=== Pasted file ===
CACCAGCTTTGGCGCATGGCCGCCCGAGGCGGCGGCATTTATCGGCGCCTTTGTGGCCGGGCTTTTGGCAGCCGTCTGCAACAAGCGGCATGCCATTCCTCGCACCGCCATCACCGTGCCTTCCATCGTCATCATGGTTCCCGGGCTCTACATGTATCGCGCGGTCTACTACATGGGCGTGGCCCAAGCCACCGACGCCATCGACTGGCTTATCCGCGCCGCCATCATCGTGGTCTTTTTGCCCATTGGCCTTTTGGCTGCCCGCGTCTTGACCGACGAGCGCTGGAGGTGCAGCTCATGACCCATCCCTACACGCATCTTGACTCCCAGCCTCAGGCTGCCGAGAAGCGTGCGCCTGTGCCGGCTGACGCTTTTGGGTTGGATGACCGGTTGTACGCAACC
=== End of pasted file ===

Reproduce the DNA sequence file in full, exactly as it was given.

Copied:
CACCAGCTTTGGCGCATGGCCGCCCGAGGCGGCGGCATTTATCGGCGCCTTTGTGGCCGGGCTTTTGGCAGCCGTCTGCAACAAGCGGCATGCCATTCCTCGCACCGCCATCACCGTGCCTTCCATCGTCATCATGGTTCCCGGGCTCTACATGTATCGCGCGGTCTACTACATGGGCGTGGCCCAAGCCACCGACGCCATCGACTGGCTTATCCGCGCCGCCATCATCGTGGTCTTTTTGCCCATTGGCCTTTTGGCTGCCCGCGTCTTGACCGACGAGCGCTGGAGGTGCAGCTCATGACCCATCCCTACACGCATCTTGACTCCCAGCCTCAGGCTGCCGAGAAGCGTGCGCCTGTGCCGGCTGACGCTTTTGGGTTGGATGACCGGTTGTACGCAACC